On the day he fulfills a lifelong dream, the consensus national player of the year in college basketball is still playing the role of underdog.
Despite his status as the country's top scorer and one of the most exciting names in the game, Jimmer Fredette remains an NBA enigma in the eyes of many league observers.
Jimmer has his converted believers, mind you — not the least of whom are the coaches and front office personnel for whom Fredette worked out over the previous weeks. Fredette says even with a stellar four-year resume and boatloads of BYU records, he needed to show interested teams that his high-octane college game could translate to the professional ranks.
Fredette is well aware that the most prevalent doubts center on his defensive play, and Jimmer feels he answered those questions in a positive fashion, at least for the coaches and executives who brought him in for workouts. "That's what they wanted to see," Fredette said.
"All of them said 'you're actually more athletic than I thought you were ... you're a lot quicker,' " Fredette said. "That was my job, to go in there and show them that I'm kind of deceptive when I'm playing. You may not see 'flashy' ... but I get by guys all the time; for some reason that goes unnoticed. It's all about going in there showing you can do it and playing against anybody that they put in front of you, and I thought I did a good job of that in the workouts."
Fredette's pre-draft workout schedule was minimal and selective — by strategic design, according to his agent Chris Emens, who acknowledges that his client "is somewhat polarizing," in many people's opinions.
"We picked out five teams (Utah Jazz, Sacramento Kings, Phoenix Suns, Indiana Pacers and New York Knicks) that we thought were the absolute perfect fits for Jimmer, where it's a 'no-lose situation,' " Emens says. "Jimmer's looking for a chance to come in and contribute in the near future, and our goal is for Jimmer to have the opportunity to compete for a starting point guard job within the first two or three years of his career."
And yes, Fredette is a point guard, a fact of which many national observers remain either unconvinced or unaware. Scattered reports persist, indicating that Fredette either played or will play shooting guard — a notion Jimmer quickly discards.
"I never really played shooting guard in college or in high school ... so I don't know what people see, but I've always handled the ball; I've played point guard. In certain situations I can play off the ball, but (NBA teams) want me to be a point guard."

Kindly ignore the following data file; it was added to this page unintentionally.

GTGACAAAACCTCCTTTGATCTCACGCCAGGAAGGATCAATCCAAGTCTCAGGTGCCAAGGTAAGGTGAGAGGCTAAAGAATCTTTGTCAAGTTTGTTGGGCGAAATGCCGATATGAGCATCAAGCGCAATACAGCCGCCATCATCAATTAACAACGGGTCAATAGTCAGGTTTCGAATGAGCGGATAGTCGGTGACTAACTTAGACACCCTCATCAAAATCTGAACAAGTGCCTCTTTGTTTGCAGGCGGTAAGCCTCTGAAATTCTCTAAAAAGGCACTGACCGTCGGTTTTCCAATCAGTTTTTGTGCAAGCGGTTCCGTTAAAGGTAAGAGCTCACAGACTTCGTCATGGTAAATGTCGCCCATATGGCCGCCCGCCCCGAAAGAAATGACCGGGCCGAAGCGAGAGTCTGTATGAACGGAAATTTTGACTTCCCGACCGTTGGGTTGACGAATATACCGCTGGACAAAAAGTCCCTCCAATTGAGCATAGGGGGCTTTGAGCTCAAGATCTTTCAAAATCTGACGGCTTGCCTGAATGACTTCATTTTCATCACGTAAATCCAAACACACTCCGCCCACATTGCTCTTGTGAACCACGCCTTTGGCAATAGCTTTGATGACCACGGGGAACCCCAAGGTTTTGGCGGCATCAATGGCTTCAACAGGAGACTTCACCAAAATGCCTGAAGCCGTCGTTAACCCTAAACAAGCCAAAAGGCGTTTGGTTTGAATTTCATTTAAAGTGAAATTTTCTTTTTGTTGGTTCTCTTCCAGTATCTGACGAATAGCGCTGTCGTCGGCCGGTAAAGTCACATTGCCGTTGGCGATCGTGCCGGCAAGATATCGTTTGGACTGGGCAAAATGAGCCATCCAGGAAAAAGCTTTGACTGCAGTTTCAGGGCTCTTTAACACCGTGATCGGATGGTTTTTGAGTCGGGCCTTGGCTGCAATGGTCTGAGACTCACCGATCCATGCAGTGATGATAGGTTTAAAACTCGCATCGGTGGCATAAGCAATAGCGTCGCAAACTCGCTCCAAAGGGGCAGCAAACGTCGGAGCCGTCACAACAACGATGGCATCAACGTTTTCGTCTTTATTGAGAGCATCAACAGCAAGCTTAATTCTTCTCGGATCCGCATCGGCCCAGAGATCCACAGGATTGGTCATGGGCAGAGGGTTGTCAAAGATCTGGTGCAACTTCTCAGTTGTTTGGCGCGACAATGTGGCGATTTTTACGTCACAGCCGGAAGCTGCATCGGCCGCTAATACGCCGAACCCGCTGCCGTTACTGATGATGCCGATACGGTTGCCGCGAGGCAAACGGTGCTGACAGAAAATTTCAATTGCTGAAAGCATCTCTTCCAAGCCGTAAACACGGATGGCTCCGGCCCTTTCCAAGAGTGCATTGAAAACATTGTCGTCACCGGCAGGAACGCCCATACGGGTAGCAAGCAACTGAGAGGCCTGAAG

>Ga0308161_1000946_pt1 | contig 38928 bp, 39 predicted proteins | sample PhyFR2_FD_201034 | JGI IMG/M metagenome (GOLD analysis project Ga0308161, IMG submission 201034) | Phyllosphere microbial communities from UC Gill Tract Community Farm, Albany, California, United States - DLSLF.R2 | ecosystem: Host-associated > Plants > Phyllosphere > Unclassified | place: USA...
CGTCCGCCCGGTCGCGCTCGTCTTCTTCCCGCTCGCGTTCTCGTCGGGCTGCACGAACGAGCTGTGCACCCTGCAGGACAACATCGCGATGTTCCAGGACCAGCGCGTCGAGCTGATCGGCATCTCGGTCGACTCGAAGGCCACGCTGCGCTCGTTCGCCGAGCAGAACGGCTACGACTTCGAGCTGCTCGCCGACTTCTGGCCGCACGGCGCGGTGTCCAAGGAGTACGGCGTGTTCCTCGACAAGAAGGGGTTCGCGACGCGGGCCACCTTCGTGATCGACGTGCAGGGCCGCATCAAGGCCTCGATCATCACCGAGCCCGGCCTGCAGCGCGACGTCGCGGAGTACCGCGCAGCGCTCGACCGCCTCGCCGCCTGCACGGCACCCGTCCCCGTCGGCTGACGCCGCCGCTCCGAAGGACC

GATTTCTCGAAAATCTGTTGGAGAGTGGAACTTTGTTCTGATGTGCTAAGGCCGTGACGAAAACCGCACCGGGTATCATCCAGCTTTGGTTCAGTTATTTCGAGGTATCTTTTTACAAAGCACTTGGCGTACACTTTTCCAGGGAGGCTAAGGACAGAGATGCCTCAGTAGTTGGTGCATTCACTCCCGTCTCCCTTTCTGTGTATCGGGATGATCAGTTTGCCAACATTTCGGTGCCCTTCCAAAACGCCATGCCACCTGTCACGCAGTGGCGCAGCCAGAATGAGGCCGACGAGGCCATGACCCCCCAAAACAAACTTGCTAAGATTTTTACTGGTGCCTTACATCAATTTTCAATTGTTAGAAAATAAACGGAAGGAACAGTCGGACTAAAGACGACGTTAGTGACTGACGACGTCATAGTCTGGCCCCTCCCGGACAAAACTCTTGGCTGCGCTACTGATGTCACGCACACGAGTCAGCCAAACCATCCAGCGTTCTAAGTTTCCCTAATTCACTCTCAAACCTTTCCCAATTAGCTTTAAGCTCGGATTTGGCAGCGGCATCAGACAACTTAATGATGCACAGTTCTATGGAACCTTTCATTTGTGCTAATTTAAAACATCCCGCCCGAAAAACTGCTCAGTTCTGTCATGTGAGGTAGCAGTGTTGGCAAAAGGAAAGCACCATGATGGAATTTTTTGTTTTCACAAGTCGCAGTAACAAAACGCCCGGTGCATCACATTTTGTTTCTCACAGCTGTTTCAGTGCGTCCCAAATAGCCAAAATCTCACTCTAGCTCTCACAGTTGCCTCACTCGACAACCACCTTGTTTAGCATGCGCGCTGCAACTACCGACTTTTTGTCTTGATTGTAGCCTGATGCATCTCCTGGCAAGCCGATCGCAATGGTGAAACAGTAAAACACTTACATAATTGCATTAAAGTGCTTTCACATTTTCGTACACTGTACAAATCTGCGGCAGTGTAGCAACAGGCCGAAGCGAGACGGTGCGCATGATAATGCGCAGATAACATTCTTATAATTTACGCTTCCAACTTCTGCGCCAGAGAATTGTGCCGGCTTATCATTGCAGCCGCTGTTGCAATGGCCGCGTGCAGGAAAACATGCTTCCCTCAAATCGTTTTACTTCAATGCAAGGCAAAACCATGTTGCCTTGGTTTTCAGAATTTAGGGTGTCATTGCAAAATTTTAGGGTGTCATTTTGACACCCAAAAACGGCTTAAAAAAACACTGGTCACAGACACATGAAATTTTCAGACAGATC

So, which NBA team will call Fredette's name tonight?
Will it be the Kings, who own the seventh pick?
"(Kings guard) Tyreke Evans is a rising star in this league ... that would be good for me," says Fredette.
Will Jimmer go to the Jazz, holders of the third and 12th picks? "I think it would be great. It would a good spot, good fit; (Jazz fans) would love it — I think that's the consensus around there."
What about the Suns, at 13?
"(The workout) went very well; they were very impressed ... being mentored by Steve Nash would be unbelievable."
Or will it be the Pacers, at 15?
"I played really well there — I thought it was my most positive workout ... (GM) Larry Bird said a lot of positive things about me."
Then there are the Knicks — Jimmer's home state team. "Mike D'Antoni is a great coach and it would be a fun team to play for ... it would be a thrill."
Jimmer's final word?
"I think all five of them fit really well."
Fredette's agent would be mildly surprised if a wild card team were to emerge and select the Glens Falls, N.Y., native on Thursday night. "If he's not going there (to work out), I think it greatly diminishes the chances that he'll be picked by a team other than the ones we selected."
Emens adds that while it's his expectation that Jimmer will be going to one of the aforementioned five, "having been through these things a few times, you never know."
Whichever team picks Fredette, it will be getting a player Emens calls "captivating and popular;" a player who he says will "significantly impact the bottom line, revenue and profitability of a franchise."
For his part, Fredette realizes his reputation will precede him to the next level, and he relishes the opportunity to prove something to both the believers and detractors. "I know that I'll have a target on my back I'm sure, going in, just with all the speculation. Those (NBA) guys are competitive guys and they want to show that they're the best ... and the same here."